Although there is a widespread expectation in the region that a Biden administration will bring new activism and engagement to the stalemate, tackling these interconnected issues will be no easy task. The October elections in Northern Cyprus, which are only recognized internationally by Turkey, only complicate the matter. The new prime minister, Ersin Tatar, an Erdogan ally, supports the new Turkish position of a two-state solution for Cyprus. This would split the island permanently between Turkish Cypriots and Greek Cypriots, who have been separated by a U.N.-patrolled buffer zone since 1974.

Turkey’s position runs contrary to the last five decades of U.N.-sponsored negotiations, which have always aimed—unsuccessfully—at a comprehensive settlement to reunify the island. This aim is still supported by the Greek Cypriot leadership, Greece, the EU, the United States, and the wider international community. But Turkey argues that after five decades of failed negotiations, reunification is a waste of time and the de facto division of the island should be made de jure.

While this position has few supporters beyond Turkey and Northern Cyprus, it raises the possibility of a permanent breakdown in the U.N. negotiations. Cypriot Foreign Minister Nikos Christodoulides also voiced his fears in November that Ankara’s position could also lead to an eventual annexation of the Turkish Cypriot north by Turkey.

Faced with the potential failure of any new reunification effort, then, “Biden may have to decide if he should still try to get a comprehensive settlement to the Cyprus problem, or if he should tackle the hydrocarbons issue separately and immediately,” said Erol Kaymak, an international relations professor at Eastern Mediterranean University in Turkish Northern Cyprus.

“Biden will want de-escalation, and I wouldn’t be surprised if one of his first calls wasn’t to Erdogan to ask him to help with that.”On the Aegean, meanwhile, where Greece and Turkey have yet more disputed territorial claims, “Biden will want de-escalation, and I wouldn’t be surprised if one of his first calls wasn’t to Erdogan to ask him to help with that,” Cagaptay said. Unlike Trump, Biden will not be able to rely on any personal relationship with Erdogan in doing that. Instead, he is more likely to work with multilateral organizations to leverage change. “Biden will give much greater weight than Trump to alliances and institutions,” said Ian Lesser, a vice president of the German Marshall Fund.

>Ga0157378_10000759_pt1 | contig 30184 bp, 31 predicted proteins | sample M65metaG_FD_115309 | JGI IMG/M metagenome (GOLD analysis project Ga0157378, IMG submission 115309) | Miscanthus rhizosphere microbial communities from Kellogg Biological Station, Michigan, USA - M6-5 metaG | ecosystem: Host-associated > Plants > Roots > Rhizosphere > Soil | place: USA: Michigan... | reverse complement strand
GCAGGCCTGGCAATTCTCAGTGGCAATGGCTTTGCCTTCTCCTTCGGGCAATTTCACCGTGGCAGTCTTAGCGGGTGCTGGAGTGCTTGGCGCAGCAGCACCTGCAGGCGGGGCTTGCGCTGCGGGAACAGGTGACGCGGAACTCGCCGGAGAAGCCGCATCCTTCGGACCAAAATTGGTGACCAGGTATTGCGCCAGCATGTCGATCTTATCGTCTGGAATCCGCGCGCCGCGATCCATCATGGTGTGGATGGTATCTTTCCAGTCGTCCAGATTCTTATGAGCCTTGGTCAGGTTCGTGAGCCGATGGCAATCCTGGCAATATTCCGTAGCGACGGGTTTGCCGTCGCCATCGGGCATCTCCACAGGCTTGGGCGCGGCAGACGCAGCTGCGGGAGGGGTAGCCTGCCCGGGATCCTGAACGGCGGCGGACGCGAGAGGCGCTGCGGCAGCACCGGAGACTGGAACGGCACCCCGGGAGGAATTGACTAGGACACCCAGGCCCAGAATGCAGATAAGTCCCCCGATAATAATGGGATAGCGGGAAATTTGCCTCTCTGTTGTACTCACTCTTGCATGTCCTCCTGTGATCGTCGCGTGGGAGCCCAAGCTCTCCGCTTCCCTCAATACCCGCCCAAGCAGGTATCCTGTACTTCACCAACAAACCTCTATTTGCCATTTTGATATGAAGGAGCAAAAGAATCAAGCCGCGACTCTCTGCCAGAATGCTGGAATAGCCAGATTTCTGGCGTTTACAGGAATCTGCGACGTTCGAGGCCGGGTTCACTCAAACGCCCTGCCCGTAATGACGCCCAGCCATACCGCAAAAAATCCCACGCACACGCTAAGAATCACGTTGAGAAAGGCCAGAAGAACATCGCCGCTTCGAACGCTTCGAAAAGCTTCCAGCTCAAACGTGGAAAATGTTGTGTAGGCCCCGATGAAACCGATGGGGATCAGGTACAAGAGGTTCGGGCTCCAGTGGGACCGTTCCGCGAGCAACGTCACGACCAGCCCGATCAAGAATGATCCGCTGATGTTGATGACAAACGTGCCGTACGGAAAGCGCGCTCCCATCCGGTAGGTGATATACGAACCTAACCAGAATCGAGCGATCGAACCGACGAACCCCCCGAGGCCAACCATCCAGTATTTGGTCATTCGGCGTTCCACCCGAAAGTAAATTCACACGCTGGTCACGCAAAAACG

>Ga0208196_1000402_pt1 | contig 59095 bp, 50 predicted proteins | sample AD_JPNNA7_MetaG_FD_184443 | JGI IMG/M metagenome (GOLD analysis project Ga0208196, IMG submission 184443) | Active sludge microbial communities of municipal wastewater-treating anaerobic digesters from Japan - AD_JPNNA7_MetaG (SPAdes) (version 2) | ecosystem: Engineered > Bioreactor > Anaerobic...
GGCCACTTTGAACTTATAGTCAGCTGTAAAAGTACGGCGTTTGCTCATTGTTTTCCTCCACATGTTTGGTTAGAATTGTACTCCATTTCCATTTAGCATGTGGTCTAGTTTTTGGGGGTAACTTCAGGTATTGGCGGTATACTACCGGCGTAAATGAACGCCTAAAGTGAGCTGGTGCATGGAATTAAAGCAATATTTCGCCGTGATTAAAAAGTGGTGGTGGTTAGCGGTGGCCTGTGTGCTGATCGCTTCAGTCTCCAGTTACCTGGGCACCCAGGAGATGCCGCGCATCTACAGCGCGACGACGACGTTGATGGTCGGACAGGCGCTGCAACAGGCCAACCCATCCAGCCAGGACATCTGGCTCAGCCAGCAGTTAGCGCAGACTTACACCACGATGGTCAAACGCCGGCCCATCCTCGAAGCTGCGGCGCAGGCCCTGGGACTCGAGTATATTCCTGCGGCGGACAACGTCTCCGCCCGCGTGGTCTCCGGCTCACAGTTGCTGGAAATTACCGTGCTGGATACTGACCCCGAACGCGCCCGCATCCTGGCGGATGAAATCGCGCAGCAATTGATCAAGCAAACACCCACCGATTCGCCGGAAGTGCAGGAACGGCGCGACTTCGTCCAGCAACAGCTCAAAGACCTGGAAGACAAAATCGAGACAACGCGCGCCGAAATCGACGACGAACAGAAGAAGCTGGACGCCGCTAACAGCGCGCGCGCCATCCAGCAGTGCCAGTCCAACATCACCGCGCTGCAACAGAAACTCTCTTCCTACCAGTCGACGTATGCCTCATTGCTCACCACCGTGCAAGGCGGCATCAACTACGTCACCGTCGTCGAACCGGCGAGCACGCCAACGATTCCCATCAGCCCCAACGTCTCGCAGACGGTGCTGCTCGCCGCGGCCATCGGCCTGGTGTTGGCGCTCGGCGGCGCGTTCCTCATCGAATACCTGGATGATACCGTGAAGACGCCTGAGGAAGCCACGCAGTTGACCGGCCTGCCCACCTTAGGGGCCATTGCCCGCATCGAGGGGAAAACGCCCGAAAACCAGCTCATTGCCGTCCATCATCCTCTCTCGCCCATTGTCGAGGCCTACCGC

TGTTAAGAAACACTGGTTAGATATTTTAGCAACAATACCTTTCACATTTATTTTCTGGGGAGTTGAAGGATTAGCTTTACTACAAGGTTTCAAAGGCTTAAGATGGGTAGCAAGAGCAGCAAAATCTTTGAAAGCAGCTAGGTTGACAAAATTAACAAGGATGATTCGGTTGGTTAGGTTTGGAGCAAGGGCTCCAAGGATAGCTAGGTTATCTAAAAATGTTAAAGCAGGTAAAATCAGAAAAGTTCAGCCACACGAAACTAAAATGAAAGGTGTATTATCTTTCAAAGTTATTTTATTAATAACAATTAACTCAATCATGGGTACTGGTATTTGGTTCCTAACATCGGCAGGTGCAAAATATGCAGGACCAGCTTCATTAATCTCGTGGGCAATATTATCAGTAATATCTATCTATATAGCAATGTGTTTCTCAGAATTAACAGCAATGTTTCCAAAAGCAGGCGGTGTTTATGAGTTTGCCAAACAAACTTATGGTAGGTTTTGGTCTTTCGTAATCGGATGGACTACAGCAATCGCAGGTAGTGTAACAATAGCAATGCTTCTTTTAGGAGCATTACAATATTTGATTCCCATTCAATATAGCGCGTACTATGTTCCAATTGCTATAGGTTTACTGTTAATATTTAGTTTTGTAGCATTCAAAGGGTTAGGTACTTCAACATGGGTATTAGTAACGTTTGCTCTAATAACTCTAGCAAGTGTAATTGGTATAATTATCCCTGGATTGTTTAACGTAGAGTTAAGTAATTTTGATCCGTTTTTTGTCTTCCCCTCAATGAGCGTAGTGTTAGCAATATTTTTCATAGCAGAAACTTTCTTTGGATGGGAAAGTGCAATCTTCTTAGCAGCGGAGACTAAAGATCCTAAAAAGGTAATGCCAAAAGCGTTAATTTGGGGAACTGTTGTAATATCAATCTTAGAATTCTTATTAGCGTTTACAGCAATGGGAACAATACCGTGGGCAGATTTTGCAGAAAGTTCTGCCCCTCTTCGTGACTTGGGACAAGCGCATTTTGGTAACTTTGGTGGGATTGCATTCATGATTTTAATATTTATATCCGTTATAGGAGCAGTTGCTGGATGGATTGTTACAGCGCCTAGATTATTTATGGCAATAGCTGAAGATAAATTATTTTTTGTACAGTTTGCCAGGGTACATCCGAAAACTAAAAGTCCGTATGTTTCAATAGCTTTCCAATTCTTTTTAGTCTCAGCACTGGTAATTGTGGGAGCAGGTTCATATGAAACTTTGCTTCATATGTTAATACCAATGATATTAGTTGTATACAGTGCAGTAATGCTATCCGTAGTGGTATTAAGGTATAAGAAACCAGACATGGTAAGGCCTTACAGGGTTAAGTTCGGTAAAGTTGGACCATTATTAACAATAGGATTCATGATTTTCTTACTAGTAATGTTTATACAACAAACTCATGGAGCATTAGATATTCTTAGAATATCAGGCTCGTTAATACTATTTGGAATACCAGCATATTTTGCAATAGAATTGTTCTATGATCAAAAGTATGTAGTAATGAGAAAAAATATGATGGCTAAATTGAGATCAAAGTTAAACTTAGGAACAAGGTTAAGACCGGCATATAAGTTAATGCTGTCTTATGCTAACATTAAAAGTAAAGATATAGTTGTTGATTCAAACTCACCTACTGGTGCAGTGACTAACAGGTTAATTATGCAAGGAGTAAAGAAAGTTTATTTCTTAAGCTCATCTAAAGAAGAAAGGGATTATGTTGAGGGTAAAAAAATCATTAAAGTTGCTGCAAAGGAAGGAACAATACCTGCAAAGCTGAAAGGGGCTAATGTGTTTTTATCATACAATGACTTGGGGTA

Specifically, we can expect him to look to the EU, given that Cyprus and Greece are both EU member states. “Starting under President [Barack] Obama,” said Sinan Ulgen, a visiting scholar at Carnegie Europe in Brussels, “the U.S. has been expecting Europe to take a bigger role, particularly in the Eastern Mediterranean, where the dispute is, after all, between Turkey and two EU member states.”

Meanwhile, “Turkey will also recalibrate its foreign policy to take account of the change in the White House,” Ulgen said. “This will also mean there will need to be a difficult, but more open dialogue between the U.S. and Turkey about a range of grievances.” Those run from the Syrian civil war to Turkey’s purchase of Russian S-400 missiles—and threats of U.S. sanctions in response to those missiles’ recent testing, meaning that “there could well be some turbulence ahead in Turkish-U.S. relations,” Ulgen said.

That turbulence, in turn, may mean that instead of solving the region’s problems, Biden may only contribute to the troubled waters to come in the Eastern Mediterranean.

Jonathan Gorvett is a journalist specializing in European and Middle Eastern affairs, currently based in Cyprus.